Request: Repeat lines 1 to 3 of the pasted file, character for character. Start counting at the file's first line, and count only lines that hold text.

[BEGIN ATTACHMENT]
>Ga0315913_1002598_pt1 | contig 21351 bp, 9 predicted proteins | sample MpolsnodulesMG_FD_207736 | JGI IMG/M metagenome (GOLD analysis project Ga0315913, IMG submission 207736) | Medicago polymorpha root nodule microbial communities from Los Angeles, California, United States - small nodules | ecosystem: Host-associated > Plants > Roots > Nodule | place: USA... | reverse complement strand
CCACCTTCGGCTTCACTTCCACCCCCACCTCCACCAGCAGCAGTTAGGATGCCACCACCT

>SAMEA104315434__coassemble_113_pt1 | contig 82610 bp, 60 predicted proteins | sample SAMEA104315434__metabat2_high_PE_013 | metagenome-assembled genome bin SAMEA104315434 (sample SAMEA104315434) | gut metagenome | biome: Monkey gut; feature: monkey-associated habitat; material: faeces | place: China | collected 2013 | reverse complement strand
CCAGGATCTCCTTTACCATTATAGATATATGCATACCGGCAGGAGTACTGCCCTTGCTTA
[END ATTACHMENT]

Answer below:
>Ga0315913_1002598_pt1 | contig 21351 bp, 9 predicted proteins | sample MpolsnodulesMG_FD_207736 | JGI IMG/M metagenome (GOLD analysis project Ga0315913, IMG submission 207736) | Medicago polymorpha root nodule microbial communities from Los Angeles, California, United States - small nodules | ecosystem: Host-associated > Plants > Roots > Nodule | place: USA... | reverse complement strand
CCACCTTCGGCTTCACTTCCACCCCCACCTCCACCAGCAGCAGTTAGGATGCCACCACCT

>SAMEA104315434__coassemble_113_pt1 | contig 82610 bp, 60 predicted proteins | sample SAMEA104315434__metabat2_high_PE_013 | metagenome-assembled genome bin SAMEA104315434 (sample SAMEA104315434) | gut metagenome | biome: Monkey gut; feature: monkey-associated habitat; material: faeces | place: China | collected 2013 | reverse complement strand